|It depends on how you made the copy.|
What he is saying, a single machine can run only one OS at a time, but if it is set up to, you can choose which one to use at boot up.
That said, we come to how you made the copy.... If you used a program like Acronis and made a clone of the entire drive, it should be bootable, but you will need to start the machine using the F8 option so you can choose which hard drive to boot to, but you first need to set up both hard drives as bootable and set the boot order so one is the default drive if you just turn it on normally.
If you just manually copied the files or the partition, it will not be bootable unless you at least do a start up repair on the disk with only the one drive installed (assuming you have copied all the required files and/or partition(s)).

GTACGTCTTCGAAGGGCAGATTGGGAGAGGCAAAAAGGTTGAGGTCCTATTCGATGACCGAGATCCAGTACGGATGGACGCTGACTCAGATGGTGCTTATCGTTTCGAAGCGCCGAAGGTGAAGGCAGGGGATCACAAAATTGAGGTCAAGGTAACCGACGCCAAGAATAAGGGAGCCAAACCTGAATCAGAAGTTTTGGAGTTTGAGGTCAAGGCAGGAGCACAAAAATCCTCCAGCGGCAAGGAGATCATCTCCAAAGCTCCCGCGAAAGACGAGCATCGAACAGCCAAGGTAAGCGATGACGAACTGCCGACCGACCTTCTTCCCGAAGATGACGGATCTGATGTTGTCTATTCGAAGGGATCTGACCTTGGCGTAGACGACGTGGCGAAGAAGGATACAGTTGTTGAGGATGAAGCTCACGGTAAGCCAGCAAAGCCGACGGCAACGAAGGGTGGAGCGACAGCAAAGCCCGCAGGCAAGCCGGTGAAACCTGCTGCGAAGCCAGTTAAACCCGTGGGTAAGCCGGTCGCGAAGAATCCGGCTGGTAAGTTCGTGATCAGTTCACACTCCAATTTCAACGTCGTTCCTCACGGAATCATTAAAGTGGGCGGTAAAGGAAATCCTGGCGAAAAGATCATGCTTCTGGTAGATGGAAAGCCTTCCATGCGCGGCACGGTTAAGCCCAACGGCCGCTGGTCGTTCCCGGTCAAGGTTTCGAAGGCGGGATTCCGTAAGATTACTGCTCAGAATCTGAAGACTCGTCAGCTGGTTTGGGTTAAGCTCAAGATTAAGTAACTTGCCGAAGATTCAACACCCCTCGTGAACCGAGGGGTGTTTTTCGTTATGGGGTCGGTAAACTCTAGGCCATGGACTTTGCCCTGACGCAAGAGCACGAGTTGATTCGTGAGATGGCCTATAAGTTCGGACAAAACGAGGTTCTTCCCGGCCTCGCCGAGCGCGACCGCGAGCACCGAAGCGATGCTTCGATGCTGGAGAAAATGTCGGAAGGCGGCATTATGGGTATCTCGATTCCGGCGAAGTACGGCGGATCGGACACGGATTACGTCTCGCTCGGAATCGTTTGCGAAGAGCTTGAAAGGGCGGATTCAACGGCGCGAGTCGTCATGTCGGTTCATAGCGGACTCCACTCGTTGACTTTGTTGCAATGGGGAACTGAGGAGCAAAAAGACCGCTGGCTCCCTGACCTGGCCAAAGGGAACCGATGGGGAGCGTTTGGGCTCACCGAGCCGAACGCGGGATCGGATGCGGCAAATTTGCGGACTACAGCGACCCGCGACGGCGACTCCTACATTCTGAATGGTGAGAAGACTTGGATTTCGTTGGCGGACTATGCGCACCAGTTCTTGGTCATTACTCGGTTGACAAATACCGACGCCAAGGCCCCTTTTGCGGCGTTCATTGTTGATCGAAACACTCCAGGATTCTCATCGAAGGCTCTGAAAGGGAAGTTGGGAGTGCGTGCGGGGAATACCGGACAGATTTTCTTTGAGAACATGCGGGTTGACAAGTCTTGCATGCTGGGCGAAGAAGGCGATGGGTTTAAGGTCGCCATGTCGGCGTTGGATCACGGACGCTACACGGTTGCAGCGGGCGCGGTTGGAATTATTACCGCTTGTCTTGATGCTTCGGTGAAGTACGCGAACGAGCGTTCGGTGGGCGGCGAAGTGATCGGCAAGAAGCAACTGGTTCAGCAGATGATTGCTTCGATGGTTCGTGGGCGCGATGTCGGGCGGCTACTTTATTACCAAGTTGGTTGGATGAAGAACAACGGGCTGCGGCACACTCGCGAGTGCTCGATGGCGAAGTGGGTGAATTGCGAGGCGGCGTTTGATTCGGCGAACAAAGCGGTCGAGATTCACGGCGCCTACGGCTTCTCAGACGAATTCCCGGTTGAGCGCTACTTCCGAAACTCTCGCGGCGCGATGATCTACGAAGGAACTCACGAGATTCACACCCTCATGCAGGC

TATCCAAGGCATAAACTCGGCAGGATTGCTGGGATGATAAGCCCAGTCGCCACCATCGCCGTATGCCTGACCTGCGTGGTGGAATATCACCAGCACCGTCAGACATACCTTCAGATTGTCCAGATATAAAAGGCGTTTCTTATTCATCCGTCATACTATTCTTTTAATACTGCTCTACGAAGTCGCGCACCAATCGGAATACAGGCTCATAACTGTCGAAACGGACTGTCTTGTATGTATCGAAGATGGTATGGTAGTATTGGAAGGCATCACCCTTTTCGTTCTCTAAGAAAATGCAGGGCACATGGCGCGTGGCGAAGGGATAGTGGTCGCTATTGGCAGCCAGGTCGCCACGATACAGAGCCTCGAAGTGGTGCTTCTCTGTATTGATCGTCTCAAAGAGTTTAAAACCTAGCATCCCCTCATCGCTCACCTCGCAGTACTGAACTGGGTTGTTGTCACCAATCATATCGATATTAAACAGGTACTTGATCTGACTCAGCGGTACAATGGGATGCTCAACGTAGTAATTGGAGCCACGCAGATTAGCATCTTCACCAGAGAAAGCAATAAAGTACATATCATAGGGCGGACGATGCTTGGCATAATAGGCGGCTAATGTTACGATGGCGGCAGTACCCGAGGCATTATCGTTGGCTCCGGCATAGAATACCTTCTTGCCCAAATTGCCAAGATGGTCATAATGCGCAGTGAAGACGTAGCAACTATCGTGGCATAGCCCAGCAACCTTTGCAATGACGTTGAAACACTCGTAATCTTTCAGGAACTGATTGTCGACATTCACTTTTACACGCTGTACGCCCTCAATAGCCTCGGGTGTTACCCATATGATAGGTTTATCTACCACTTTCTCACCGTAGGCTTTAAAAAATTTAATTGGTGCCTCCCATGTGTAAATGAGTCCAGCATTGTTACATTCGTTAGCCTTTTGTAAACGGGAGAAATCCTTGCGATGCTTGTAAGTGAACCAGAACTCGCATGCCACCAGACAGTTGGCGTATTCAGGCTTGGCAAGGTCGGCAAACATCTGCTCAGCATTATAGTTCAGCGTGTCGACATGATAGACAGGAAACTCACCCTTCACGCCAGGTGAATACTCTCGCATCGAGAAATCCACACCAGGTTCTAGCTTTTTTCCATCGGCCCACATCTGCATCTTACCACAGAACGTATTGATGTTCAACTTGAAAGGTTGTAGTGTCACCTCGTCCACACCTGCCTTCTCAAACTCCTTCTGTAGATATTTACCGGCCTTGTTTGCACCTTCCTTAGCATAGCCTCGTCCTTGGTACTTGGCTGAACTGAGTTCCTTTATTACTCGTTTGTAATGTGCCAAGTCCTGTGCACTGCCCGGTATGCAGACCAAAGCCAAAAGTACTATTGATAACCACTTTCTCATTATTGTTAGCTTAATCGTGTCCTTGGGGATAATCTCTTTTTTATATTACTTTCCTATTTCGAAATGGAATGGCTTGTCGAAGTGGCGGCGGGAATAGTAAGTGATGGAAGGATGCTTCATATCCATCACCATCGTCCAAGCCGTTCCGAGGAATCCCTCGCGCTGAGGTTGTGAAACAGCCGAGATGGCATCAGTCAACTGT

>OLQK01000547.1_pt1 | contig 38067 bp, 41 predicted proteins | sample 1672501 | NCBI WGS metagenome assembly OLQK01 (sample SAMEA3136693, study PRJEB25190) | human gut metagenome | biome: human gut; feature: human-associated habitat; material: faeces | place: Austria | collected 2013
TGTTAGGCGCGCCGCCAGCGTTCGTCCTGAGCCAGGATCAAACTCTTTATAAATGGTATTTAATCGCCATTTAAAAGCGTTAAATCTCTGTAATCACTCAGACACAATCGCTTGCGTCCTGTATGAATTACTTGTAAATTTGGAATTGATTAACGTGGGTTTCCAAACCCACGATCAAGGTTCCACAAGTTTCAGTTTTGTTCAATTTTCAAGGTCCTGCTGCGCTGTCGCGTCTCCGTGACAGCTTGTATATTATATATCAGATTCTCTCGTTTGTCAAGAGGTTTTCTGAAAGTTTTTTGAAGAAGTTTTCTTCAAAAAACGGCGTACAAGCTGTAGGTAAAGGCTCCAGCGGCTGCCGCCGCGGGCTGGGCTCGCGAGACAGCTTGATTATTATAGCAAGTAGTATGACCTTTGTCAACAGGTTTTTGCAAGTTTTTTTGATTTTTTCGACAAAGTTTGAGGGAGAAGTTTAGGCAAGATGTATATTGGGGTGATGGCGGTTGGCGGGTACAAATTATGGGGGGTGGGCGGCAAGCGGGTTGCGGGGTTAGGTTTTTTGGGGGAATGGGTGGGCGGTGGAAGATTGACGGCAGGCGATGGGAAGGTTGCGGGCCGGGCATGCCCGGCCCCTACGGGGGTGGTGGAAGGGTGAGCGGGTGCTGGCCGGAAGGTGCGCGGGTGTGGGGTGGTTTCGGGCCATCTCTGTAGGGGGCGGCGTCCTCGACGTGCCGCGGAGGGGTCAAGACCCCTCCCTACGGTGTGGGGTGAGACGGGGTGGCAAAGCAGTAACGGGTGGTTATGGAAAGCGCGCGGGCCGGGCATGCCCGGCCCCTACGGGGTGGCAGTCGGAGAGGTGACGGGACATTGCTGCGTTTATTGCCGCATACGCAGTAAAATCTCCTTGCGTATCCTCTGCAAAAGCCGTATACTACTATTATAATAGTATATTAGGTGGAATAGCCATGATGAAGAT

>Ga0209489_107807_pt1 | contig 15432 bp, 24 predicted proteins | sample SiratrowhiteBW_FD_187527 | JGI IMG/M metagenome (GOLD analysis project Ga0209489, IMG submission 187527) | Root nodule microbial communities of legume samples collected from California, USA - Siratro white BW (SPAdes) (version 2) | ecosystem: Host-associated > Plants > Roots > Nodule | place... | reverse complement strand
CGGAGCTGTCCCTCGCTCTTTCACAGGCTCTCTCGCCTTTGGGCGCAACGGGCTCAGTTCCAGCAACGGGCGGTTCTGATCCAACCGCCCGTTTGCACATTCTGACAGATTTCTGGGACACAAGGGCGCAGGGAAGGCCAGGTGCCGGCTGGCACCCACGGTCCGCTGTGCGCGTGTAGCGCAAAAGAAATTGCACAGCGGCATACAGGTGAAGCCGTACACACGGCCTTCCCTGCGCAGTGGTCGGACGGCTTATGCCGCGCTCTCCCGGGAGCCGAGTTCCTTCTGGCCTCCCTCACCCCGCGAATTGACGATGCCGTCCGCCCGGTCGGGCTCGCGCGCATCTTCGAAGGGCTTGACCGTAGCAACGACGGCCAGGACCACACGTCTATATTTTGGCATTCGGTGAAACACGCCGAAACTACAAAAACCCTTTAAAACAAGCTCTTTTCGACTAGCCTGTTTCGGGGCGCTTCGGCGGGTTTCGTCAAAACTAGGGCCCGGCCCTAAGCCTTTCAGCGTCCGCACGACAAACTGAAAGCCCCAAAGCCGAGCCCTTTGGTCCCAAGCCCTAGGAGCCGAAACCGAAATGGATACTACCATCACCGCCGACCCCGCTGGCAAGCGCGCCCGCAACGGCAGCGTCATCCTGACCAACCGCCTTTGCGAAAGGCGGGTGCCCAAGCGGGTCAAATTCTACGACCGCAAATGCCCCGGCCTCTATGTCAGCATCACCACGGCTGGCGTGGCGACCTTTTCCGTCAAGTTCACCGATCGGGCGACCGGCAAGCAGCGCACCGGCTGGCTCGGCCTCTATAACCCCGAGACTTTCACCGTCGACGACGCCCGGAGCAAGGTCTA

If you used another method, please give the details.
If you used Windows Back up to make a disk image of the drive, this is not bootable, but can be restored at anytime/need to the same drive or a new one/formatted one and the result will be bootable (subject to the same conditions above if you are not just swapping one drive for the other one). This disk image will need to be for the entire drive (not just partition) or you will need to rebuild the boot partition as outlined above.
Added: another note, each copy of Windows will consider its own active partition as being on C Drive and assign different letters to all other drives that are connected. When you switch to the other copy, it will also consider its own drive as C Drive so it can get confusing. This is why you need to label each drive within each OS consistently (names) to help you keep them straight.
You have to be a little bit crazy to keep you from going insane.